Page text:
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Publication numberUS4129059 A
Publication typeGrant
Application numberUS 05/521,851
Publication date12 Dec 1978
Filing date7 Nov 1974
Priority date7 Nov 1974
Publication number05521851, 521851, US 4129059 A, US 4129059A, US-A-4129059, US4129059 A, US4129059A
InventorsWilliam F. Van Eck
Original AssigneeEck William F Van
Export CitationBiBTeX, EndNote, RefMan
External Links: USPTO, USPTO Assignment, Espacenet
Staple-type fastener
US 4129059 A
Abstract
A staple-type fastener includes a separate receiving member that is wider than the diameter of the staple prongs. In use, the prongs are inserted through sheets of material to be fastened together and then into the receiving member, which may be fitted with a tab to facilitate removal. One embodiment of the fastener includes a wide upper cross-member to further reduce the tendency of the staple to tear through fastened sheet materials. In another embodiment of the fastener a foldable tab on the receiving member is adapted to have the staple prongs bent over it, the tab facilitating straightening of the prongs for removal of the fastener from the sheets of material.
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Claims(26)
What is claimed is:
1. In a two element fastener for sheet materials of the type that includes a staple having a cross-member and a pair of parallel, bendable prongs spaced apart at a predetermined distance and fixedly attached to and extending perpendicularly from the cross-member and a receiving member for the free ends of the prongs, the improvement wherein the receiving member comprises: an oblong thin member of predetermined thickness having oppositely disposed substantially flat continuous sides extending parallel to one another and spaced apart by the predetermined thickness, the length of the member being greater than the distance of the spacing of the prongs by an amount equal to a fraction of the spacing of the prongs, the member being formed of material soft enough to be punctured completely through the thickness thereof by the staple without bending the prongs, the side of the member opposite the staple being adapted to receive the free ends of the prongs after the bending of the prongs, the member being strong enough to permit disassembly of the receiving member from the staple subsequent to bending over the prongs after penetration through the receiving member by manually exerting a separating force between the cross-member of the staple and the receiving member sufficient to at least partially straighten and withdraw the prongs from the receiving member without tearing the material thereof.
2. The fastener of claim 1 wherein the receiving member comprises a tab extending from an edge of the receiving member to facilitate grasping said member for manually disassembling the fastener.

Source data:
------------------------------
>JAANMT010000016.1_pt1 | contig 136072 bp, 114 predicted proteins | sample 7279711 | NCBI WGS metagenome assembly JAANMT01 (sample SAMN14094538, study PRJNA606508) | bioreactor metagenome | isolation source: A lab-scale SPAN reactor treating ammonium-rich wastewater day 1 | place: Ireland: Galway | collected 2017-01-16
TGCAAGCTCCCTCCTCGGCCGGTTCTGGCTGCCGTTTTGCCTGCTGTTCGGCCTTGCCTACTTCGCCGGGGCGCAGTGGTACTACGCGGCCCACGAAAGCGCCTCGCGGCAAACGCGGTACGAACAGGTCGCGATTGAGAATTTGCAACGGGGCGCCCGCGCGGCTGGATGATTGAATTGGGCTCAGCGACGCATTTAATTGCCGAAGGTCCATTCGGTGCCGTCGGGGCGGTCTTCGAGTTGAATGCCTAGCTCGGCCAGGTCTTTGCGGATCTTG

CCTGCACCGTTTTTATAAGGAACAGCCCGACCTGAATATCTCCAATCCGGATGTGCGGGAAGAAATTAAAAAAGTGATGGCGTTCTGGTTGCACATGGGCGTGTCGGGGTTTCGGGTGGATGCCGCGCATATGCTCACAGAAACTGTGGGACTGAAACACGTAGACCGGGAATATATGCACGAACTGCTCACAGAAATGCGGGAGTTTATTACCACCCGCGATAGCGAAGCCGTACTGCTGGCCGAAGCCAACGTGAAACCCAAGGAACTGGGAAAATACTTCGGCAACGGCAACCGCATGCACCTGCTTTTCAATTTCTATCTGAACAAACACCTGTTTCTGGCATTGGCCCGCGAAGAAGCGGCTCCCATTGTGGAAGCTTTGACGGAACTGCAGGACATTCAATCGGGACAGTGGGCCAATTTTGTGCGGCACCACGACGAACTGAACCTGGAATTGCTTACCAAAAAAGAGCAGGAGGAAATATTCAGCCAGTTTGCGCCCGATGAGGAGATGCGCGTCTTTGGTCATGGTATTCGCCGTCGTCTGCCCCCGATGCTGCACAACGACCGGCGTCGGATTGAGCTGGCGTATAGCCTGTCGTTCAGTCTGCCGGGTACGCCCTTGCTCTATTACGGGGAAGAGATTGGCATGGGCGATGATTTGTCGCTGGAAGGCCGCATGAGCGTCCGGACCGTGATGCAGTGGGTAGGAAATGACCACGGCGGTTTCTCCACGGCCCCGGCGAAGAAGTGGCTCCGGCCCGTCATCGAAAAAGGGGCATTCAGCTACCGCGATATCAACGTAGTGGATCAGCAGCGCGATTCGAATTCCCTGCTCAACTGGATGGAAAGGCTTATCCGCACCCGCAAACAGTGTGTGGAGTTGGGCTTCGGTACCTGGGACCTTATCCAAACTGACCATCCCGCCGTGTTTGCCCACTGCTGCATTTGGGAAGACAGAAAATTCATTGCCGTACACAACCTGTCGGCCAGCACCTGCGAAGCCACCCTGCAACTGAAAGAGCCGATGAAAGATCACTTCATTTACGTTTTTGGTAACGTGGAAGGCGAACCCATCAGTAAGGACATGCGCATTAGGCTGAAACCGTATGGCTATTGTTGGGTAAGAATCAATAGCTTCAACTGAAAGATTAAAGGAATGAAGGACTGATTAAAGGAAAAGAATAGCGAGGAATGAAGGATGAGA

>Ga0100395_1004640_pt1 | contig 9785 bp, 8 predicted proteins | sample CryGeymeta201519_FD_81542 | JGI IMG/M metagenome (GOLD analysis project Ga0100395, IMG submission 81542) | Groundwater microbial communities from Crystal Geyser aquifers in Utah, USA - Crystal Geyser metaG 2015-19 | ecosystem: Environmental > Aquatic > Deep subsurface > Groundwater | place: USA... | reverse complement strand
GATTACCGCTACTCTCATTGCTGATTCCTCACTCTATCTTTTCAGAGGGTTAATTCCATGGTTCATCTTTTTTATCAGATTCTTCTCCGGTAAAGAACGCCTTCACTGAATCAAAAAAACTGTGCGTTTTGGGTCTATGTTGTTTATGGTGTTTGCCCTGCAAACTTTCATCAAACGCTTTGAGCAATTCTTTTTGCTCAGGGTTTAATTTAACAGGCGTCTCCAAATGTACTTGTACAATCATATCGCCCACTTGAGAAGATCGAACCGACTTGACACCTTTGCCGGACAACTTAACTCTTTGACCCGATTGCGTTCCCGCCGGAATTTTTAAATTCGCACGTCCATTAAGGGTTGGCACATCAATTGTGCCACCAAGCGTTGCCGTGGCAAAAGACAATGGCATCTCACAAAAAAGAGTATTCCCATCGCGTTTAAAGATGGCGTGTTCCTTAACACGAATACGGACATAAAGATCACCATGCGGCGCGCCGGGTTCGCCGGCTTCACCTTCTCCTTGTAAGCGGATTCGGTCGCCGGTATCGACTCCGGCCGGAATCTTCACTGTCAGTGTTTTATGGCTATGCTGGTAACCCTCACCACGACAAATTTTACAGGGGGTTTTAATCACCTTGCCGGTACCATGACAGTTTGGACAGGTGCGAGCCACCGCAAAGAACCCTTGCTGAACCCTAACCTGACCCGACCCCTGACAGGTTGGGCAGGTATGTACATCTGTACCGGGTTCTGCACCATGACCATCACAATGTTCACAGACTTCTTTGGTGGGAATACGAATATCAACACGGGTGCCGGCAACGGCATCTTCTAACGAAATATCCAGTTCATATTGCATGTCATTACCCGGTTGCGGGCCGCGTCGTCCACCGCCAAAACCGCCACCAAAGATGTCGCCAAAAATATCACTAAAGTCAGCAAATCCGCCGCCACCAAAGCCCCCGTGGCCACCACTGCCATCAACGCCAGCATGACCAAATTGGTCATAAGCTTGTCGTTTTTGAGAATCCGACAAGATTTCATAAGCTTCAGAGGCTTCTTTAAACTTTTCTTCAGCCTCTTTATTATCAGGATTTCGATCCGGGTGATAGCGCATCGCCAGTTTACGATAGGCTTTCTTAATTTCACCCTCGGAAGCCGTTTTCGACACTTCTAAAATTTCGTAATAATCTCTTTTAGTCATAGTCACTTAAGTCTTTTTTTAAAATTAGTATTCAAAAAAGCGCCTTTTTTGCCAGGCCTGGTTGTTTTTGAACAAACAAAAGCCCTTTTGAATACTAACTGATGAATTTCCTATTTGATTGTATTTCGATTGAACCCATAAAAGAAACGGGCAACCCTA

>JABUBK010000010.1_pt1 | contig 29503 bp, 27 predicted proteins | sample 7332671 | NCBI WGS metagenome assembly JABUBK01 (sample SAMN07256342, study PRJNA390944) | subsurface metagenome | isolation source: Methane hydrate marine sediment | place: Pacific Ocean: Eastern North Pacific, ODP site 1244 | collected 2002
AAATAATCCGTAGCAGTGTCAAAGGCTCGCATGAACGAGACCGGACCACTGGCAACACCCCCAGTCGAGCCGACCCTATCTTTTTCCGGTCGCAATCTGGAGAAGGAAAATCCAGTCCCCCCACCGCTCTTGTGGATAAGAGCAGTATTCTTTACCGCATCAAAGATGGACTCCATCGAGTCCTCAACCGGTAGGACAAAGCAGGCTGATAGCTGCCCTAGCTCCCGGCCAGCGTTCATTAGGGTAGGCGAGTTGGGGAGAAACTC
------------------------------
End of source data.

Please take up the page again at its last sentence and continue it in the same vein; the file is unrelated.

3. The fastener of claim 2 wherein the staple further comprises a tab extending from the cross-member in substantial registry with the tab on the receiving member to further facilitate manual disassembly of the fastener.
4. The fastener of claim 2 wherein the tab on the receiving member is located beyond one end of a line segment extending along the surface of the layer of soft material, the ends of the line segment being spaced apart by a distance substantially corresponding to the spacing of the staple prongs.
5. The fastener of claim 4 wherein the staple further comprises a tab extending from the cross-member in substantial registry with the tab on the receiving member to further facilitate manual disassembly of the fastener.
6. In a two element fastener for sheet materials of the type that includes a staple having an elongated cross-member and a pair of parallel bendable prongs spaced apart from one another at a predetermined interval along the length of the cross-member and fixedly attached to and extending perpendicularly from the cross-member and a receiving member for the free ends of the prongs, the improvement wherein the receiving member comprises:
an elongated thin plate having end portions located at the extremities of the length thereof and oppositely disposed face portions, each of the end portions of the plate being disposed beyond and yet substantially adjacent the different ends of a line extending along the length of the plate and having its ends spaced apart at a distance substantially corresponding to the predetermined interval between the parallel prongs, the plate being formed of material being sufficiently soft to enable the face of the plate directed toward the prongs to be penetrated before bending the prongs to engage the prongs to the plate, the material of the plate being strong enough to permit disassembly of the receiving member from the prongs by manually exerting a separating force between the crossmember of the staple and the receiving member sufficient to withdraw and at least partially straighten the prongs from the receiving member without tearing the material thereof.
7. A two-element fastener in accordance with claim 6 in which the elongated cross-member has a width substantially greater than the thickness of the staple.
8. A two-element fastener in accordance with claim 6 in which the receiving member has a width substantially greater than the thickness of the staple.
9. A two-element fastener in accordance with claim 6 and further comprising a tab extending from an edge of the receiving member to facilitate grasping the receiving member for manually disassembling the fastener.
10. A two-element fastener in accordance with claim 9 wherein the tab comprises one of the end portions of said elongated thin plate.